Tuesday, March 1, 2011

Exodus 23 & 24 - More Ordinances and The Ratification of the Covenant

LINK: Exodus 23-24


Exodus 23:1-9 contains mostly ordinances that reiterate the ninth commandment (20:16). All people were to be treated justly and honestly in all legal disputes.

23:10-13 contains ordinances about the Sabbath and is an elaboration on the fourth commandment (20:8).

23:14-19 contains ordinances about the three agricultural festivals to be held every year: 
1) Feast of Unleavened Bread in March-April 
2) Feast of Harvest after the wheat harvest in the spring 
3) Feast of Ingathering (also called the Feast of Booths or Tabernacles) in early autumn. 
We will be talking more in-depth about the feasts in the future. Here is a downloadable Feasts Chart that is helpful in understanding their significance in light of The Scarlet Thread of Redemption. The important thing to remember is that all adult males were to go to the tabernacle (or later, temple) three times a year to make offerings.

They were not to cook a young goat in the milk of its mother (23:19). This may have been ordered because of the Canaanite religious fertility rites where this was done. Perhaps God did not want them to do anything that looked like an act of idolatrous worship. They were to be a separate people.

In 23:20-33, there is a promise for entrance into the Promised Land. They were to be separate, so these verses stress the need for God's people to walk in obedience to His commands. If they obeyed, there were blessings and triumph over their enemies. One of God's biggest commands is that they not sin against Him by serving and making covenant with the inhabitants of the area or with their gods. Remember this for the future. It figures much into the remainder of the story of Israel, and it is not pretty.

Exodus 24 is a resumption of what left off at 20:21. Moses and Aaron, Nadab, Abihu, and seventy of the elders of Israel came up to the LORD, but only Moses came near to Him. Moses came back down and took the "book of the covenant" and read it to the people. Their response is significant, and you might want to mark it in your Bible, "All that the LORD has spoken we will do, and we will be obedient" (24:7). (We'll see about that!)

Then the altar and people were sprinkled with blood. This is the only time in the Old Testament where the people were sprinkled with blood. With this, Israel was ceremonially set apart through blood as the people of the true God. Then, Moses, Aaron, Aaron's two sons, and the seventy elders went and "saw" God and under His feet was a pavement like sapphires. Wow!

In the final verses of Exodus 24, Moses was called back up to Mount Sinai for forty days and forty nights, and Aaron and Hur were left in charge of Israel. There was MUCH that happened in those days both on the mountain top and down below. Just wait and see!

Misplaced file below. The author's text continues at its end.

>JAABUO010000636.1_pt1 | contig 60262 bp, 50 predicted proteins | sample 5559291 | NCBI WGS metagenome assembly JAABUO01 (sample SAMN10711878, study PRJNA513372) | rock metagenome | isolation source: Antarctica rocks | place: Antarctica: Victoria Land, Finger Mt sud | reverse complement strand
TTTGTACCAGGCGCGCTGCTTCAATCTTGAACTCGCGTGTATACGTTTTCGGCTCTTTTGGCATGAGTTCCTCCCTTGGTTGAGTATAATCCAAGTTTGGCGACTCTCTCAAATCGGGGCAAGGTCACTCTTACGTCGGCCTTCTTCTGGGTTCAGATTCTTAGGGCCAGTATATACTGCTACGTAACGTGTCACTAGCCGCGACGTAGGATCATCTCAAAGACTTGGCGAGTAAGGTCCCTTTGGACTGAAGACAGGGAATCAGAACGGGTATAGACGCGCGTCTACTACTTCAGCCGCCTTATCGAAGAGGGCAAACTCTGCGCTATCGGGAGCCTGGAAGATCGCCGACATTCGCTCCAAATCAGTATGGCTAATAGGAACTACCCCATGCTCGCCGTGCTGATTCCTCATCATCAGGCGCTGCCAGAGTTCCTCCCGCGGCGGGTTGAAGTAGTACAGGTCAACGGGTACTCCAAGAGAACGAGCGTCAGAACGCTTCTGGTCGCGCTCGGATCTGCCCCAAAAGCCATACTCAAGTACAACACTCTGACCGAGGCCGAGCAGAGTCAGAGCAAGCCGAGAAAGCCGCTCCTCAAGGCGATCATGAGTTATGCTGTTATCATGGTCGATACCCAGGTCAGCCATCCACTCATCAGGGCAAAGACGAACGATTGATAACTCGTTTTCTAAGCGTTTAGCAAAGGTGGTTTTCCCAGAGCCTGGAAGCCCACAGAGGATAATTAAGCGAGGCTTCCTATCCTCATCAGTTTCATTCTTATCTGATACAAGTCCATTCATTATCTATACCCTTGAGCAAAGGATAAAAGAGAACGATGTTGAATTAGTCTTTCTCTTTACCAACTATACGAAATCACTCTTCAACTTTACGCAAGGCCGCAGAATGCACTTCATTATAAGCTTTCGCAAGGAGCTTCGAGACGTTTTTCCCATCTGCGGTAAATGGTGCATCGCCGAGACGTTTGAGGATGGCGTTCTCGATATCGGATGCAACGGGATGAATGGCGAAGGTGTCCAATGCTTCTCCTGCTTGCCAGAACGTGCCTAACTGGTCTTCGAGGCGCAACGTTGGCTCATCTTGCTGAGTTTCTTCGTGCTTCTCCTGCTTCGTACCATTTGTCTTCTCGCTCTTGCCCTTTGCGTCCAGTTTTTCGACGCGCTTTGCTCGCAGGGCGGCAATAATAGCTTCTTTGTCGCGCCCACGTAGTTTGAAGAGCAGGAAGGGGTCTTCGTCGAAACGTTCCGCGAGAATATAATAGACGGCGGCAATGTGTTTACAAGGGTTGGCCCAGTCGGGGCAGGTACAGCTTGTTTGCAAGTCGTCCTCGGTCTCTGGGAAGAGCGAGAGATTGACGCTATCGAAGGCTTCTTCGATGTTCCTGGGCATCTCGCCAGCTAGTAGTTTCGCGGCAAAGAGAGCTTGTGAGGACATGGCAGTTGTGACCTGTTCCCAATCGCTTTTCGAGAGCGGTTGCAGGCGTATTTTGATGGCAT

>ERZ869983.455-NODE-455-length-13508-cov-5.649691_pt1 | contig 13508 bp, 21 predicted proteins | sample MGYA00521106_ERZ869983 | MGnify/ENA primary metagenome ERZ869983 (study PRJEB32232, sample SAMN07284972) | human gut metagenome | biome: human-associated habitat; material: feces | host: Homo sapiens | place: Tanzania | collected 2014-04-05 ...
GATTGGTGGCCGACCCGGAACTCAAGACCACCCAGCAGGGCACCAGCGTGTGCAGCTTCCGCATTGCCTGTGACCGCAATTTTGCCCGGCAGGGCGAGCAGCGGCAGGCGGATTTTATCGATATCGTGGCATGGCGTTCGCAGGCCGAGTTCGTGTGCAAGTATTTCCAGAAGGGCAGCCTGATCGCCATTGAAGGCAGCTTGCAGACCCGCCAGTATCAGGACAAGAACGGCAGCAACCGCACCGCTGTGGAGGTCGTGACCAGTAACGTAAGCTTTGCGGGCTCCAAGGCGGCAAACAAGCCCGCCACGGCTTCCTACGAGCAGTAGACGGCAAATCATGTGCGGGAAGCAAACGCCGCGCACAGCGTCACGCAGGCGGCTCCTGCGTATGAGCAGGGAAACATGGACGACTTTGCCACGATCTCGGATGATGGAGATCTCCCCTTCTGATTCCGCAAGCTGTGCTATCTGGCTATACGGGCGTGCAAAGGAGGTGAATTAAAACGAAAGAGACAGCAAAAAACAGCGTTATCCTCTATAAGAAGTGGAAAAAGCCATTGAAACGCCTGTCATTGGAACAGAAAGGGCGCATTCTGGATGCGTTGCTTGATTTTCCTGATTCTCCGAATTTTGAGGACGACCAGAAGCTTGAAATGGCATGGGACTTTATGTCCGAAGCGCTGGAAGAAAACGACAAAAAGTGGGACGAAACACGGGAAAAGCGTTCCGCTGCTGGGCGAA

The Scarlet Thread of Redemption

During the Passover prior to Jesus' death, he said, "This is My blood of the covenant, which is poured out for many" (Mark 14:24). Just as the Israelites were sprinkled with the blood of the covenant (Exodus 24:8) that ratified it and set them apart as the people of the true God, we, too, have been sprinkled by the blood of Christ. The New Covenant was established by Jesus and ratified by His blood. Subsequently, we, too, have been set apart as His people (see also 1 Peter 1:2).

Can you say HALLELUJAH!?


"You shall not follow the masses 
in doing evil." 
(Exodus 23:2)

How timely that I would be on the final pages of A Tale of Two Cities by Charles Dickens as I read this verse today. My stomach has turned as Dickens skillfully portrays man's inhumanity to man unleashed among the French masses during the "Reign of Terror" at the height of the French Revolution. It is hard to believe that such brutality has ever existed, but this is the nature of man and has replayed over and over again throughout history because we are prone to "follow the masses in doing evil." Studies show that we would do many things "en masse" that we would never do by ourselves.

I would like to think I would not have been swept up in the mass hysteria that surrounded this horrific period in history, but what would I have done if I had been oppressed by the nobility and at the point of starvation in abject poverty while the elite lived in opulence? I hope I never have to find that out, but it is an interesting question to ponder.

Today, I reflected on when I have "followed the crowd" or not stood up to the crowd, and my mind went immediately to a situation where I did not stand up and defend a friend when she was being talked about in a negative way. I did not know what to say. I tried interjecting positive comments about her, changing the subject, and eventually walked out of the room, but I did not stand up and say "STOP, it isn't fair that you are talking about her 'en masse' without her here to defend herself." My friend eventually confronted me about it when she found out about the situation, and thankfully, she forgave me for my cowardice, but I learned a valuable lesson: Do not be afraid to stand up and face the crowd when it is going in the wrong direction.

I am sure that there were those that did this in French Revolution at the cost of their very lives. Lord, please make me that kind of person!


Where have you followed the masses in doing evil? How will you stand up in the future?


Make the song that Moses sang at the end of his life your prayer today:
Ascribe greatness to our God! 
The Rock! His work is perfect, 
For all His ways are just; 
A God of faithfulness and without injustice, 
Righteous and upright is He. (Deuteronomy 32:3b-4)
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